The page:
To: Professor Lord and EE222 Class

From: Doug Hoffman and Stephen Pietrucha

Subject: Nifty Diode Circuit

October 23,1995

Nifty Diode Circuit #5

(Bill Glenn Memorial Limiter)

FIGURE 1: Schematic of Limiter Circuit

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Our circuit consisted of a 1K resistor and two zener diodes in series with an AC voltage source. The diodes were oriented in opposite directions so that they were joined cathode to cathode. Voltage was measured across the two diodes.

We found that our circuit simply acted as a limiter. The output was the same as the input as long as the voltage was not greater than the Nominal Zener Voltage (NZV) of the zener diode. This is apparent on our I-V curve because the curve is linear with a slope of 1. When the applied voltage exceeded the NZV, the output voltage remained at the NZV. This is why we call our circuit a limiter. The output voltage will not exceed the NZV of the diode.

Because the zener diodes have different NZV's we had to find the diode that would work at our input voltage of four volts. To do this we looked at our data sheet on zener diodes. We found that the 1N4736A diode had a NZV of 6.8V. We placed these diod e in our circuit and found that the output voltage was the same as the input voltage from +6.8 to -6.8 volts. This was good for our 4V input. We also tried the 1N4728A diode which has a NZV of only 3.3V. Because the 4V applied voltage exceeded the NZV, this of course did not work. We also tried switching the polarities of both the diodes but this had no effect.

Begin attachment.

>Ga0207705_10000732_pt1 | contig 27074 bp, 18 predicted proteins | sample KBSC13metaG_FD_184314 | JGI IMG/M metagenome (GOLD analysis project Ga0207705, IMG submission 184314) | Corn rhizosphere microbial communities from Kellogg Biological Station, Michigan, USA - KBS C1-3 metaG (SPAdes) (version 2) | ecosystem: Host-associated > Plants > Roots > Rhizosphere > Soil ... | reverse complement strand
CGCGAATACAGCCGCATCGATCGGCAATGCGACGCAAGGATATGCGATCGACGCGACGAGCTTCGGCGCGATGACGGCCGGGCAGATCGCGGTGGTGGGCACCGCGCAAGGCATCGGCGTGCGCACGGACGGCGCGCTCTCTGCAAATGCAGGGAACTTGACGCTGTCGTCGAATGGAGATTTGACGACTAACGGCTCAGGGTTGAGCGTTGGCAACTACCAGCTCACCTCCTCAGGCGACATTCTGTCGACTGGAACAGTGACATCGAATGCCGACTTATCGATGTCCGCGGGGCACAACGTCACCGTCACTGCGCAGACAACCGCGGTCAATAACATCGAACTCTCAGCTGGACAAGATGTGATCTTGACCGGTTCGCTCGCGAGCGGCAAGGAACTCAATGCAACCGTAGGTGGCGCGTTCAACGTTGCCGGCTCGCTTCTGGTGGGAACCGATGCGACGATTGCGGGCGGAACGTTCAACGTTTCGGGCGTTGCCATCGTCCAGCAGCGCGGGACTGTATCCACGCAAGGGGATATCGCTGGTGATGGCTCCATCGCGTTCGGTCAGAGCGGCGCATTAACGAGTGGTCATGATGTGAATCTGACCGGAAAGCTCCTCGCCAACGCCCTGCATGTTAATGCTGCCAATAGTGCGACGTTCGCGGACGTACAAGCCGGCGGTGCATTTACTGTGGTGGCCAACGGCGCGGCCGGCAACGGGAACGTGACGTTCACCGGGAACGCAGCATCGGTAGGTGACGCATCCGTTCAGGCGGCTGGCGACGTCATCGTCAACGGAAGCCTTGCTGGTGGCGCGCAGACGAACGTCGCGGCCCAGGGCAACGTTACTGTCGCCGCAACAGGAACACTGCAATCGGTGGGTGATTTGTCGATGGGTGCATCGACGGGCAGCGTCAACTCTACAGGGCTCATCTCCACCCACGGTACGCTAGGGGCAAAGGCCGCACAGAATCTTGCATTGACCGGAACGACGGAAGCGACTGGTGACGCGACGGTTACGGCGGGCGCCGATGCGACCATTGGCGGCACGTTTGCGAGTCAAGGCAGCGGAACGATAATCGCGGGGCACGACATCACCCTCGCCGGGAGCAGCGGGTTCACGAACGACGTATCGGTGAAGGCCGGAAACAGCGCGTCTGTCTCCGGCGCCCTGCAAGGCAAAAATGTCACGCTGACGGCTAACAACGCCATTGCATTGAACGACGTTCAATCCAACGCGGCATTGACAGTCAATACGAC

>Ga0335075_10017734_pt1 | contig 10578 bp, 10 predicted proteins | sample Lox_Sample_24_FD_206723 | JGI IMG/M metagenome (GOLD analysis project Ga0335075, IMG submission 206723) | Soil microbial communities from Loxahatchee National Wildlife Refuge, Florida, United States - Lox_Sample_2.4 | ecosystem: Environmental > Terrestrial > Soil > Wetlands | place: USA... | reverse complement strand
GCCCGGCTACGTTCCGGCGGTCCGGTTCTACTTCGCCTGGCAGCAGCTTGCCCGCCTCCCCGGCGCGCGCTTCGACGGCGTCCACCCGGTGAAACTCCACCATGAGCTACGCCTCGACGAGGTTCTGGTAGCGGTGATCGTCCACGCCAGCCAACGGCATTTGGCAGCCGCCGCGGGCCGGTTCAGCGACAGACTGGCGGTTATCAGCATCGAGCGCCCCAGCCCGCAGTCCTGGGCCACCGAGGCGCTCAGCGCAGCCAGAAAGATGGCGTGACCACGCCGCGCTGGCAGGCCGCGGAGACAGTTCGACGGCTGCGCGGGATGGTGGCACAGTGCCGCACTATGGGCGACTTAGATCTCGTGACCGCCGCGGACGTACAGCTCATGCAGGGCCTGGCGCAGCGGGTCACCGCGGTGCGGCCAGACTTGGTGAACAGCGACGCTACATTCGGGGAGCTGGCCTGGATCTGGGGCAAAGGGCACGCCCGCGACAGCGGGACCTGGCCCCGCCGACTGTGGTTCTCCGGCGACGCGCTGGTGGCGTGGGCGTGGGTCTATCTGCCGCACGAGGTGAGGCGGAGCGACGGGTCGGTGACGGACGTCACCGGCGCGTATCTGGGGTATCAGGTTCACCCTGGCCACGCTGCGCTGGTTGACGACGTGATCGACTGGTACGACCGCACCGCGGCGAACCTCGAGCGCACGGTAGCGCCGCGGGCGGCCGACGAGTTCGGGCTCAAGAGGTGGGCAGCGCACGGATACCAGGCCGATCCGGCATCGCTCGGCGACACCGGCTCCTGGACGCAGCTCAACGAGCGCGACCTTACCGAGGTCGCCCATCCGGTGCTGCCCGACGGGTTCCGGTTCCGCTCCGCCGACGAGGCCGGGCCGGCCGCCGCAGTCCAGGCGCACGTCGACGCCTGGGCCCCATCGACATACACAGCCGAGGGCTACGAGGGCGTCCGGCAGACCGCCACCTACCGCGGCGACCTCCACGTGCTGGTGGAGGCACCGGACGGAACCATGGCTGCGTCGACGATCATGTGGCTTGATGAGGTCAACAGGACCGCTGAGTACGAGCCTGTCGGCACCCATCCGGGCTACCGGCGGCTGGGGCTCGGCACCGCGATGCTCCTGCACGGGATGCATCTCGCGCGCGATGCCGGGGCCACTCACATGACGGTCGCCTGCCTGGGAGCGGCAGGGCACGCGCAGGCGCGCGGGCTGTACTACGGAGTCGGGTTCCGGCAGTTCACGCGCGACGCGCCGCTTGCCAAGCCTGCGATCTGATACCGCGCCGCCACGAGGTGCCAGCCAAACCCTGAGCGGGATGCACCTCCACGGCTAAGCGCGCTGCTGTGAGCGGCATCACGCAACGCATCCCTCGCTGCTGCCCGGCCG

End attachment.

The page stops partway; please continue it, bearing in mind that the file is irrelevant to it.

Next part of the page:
This circuit could be very useful when building other circuits. For example, it could be used like a circuit breaker. We have all toasted op-amps and other components by applying to much voltage to them. By first hooking this applied voltage to the li miting circuit and then the circuit to the op-amp we could stop doing this. By using different zener diodes in the circuit we can change the range of voltages that we can use. By using two different diodes in the circuit we can adjust the range even fur ther.

PLOT 1: I-V curve of the limiter

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From the I-V curve we can observe that the output voltage equals the input voltage until it reaches the nominal zener voltage.

PLOT 2: Comparison of input and output voltages.

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From the plot we can observe both the input and output voltages to be the same when operating below the nominal zener voltage.

PLOT 3: Another comparison of input and output voltages.

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From this plot we can see that "clipping" occurs on the output voltage when the input voltage exceeds the nominal zener voltage. This is the characteristic of a limiter.


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